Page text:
11/14/2013 - The Snake is a 230-foot fishing vessel that authorities say boasts a lengthy record of illegal fishing. The ship changed names at least a dozen times over the past decade, registered under the flag of at least eight countries, and now has made history as the first ship designated with a “Purple Notice” from Interpol.
The international police organization’s designation is a “most wanted” notice to port officials and other enforcement agencies to be on the lookout for the ship and gather more information about it to aid investigations into illegal fishing. The notice is part of Interpol’s continued focus on illegal fishing, called Project Scale, which is a partnership among the agency, the government of Norway, and The Pew Charitable Trusts. The Norwegian government requested the Purple Notice.
Illegal, unreported, and unregulated fishing is a significant environmental, security, and economic threat. This illicit activity results in 26 million metric tons of fish taken from the oceans each year. Those responsible also are often involved in other illegal activities such as drug and arms smuggling and human trafficking, according to law enforcement officials.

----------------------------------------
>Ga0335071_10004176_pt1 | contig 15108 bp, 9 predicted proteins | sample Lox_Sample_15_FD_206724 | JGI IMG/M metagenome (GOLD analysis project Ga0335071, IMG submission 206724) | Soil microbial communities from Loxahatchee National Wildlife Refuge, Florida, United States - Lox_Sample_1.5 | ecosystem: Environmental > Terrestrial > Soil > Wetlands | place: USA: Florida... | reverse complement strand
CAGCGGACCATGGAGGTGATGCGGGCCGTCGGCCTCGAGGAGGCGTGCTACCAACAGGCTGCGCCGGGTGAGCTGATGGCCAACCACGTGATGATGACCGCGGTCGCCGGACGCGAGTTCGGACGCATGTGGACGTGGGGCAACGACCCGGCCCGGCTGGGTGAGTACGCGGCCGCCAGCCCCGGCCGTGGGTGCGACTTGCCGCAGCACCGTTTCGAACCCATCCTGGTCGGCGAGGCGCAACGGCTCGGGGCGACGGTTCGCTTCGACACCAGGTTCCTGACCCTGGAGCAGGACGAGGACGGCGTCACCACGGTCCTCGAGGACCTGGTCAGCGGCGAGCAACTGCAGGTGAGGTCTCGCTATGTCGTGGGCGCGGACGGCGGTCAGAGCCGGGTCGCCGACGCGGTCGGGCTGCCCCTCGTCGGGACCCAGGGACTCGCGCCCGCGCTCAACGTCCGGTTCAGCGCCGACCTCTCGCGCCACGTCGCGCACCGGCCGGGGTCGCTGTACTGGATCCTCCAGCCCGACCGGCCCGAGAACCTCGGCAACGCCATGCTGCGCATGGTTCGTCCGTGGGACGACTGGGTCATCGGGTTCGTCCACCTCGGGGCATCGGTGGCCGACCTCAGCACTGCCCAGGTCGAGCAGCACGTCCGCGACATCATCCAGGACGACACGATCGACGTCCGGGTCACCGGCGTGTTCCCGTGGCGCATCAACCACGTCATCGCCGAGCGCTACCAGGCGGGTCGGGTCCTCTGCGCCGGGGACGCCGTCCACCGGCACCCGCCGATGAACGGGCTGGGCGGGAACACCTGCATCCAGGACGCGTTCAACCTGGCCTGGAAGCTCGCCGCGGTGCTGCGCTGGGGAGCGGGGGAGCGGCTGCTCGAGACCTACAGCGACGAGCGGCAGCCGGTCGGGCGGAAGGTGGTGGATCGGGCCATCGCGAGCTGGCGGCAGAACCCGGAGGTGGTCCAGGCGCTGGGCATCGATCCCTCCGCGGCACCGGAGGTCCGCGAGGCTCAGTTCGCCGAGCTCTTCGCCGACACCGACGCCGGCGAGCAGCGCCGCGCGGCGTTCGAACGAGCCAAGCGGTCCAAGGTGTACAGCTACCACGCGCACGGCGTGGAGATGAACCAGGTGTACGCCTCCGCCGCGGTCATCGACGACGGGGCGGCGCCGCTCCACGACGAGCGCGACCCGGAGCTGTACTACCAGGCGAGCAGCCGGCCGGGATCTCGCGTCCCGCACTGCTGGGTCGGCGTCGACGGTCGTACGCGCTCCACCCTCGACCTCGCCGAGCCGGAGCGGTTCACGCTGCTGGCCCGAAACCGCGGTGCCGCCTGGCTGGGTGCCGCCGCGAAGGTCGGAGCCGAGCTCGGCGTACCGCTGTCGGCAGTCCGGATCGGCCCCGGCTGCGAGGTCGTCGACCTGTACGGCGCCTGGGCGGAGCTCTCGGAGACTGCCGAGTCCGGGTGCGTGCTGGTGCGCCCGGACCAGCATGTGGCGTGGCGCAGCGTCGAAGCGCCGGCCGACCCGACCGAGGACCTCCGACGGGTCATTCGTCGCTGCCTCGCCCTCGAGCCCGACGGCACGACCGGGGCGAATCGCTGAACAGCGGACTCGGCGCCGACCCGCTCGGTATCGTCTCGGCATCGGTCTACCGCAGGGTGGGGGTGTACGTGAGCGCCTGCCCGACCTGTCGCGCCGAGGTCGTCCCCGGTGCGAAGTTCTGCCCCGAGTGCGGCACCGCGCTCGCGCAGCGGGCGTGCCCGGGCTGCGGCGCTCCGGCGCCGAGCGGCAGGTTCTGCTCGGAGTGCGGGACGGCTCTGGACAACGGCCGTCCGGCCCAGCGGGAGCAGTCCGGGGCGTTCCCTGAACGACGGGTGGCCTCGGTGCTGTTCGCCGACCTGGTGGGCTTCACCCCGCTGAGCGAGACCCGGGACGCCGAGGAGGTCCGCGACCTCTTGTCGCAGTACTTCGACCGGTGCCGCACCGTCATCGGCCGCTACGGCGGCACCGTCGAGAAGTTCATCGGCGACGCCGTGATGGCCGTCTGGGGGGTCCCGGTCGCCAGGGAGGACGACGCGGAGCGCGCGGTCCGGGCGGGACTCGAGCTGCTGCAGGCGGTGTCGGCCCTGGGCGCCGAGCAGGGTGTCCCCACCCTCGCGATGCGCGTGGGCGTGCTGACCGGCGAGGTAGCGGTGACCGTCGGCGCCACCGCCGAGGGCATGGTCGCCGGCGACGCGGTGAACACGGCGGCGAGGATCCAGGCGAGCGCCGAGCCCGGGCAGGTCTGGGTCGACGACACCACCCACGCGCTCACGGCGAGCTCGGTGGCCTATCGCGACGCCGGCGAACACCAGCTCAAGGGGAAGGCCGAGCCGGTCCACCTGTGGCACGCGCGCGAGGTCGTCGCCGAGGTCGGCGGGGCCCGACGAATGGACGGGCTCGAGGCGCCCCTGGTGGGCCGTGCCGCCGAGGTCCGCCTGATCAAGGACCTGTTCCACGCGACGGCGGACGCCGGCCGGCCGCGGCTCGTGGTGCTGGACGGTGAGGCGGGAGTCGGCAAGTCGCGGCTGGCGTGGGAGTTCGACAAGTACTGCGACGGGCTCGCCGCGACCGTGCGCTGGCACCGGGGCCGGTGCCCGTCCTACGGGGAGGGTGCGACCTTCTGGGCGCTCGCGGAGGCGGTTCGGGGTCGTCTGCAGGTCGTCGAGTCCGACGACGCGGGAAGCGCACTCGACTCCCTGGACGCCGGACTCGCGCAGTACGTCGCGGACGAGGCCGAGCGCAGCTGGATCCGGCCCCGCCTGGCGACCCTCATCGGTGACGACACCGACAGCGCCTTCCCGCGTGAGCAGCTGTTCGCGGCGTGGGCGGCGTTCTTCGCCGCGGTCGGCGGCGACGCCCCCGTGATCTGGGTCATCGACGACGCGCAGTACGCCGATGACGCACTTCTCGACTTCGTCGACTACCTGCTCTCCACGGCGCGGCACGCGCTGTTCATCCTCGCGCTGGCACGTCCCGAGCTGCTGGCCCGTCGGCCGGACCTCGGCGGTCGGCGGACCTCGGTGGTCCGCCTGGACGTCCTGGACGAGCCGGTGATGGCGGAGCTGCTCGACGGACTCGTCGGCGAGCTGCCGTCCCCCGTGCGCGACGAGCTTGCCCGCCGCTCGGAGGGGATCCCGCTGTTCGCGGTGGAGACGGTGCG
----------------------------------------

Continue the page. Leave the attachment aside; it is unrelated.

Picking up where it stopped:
Fishing vessels are especially tough to track because, unlike merchant ships or even automobiles, they are not required to have unique and permanent identifying numbers. They can—as authorities said the Snake has done—change names and registration quickly.
“This is the first time Interpol’s network has been used to combat illegal fishing,” says Lisbeth Berg-Hansen, Norway’s minister of fisheries and coastal affairs. “Cooperation through Interpol is a new tool in the fight against fisheries crime, and I am glad that Norway has been able to take a leading role in this cooperation.”
The Purple Notice reports that the Commission for the Conservation of Antarctic Marine Living Resources and the South East Atlantic Fisheries Organization have blacklisted the Snake, which means it can be denied fishing permits and port entry.
“This type of response—alerting authorities to suspect fishing vessels—is exactly what Pew envisioned when we decided to support Project Scale,” says Tony Long, who directs Pew’s illegal fishing project.
For more information, go to pewenvironment.org/endillegalfishing.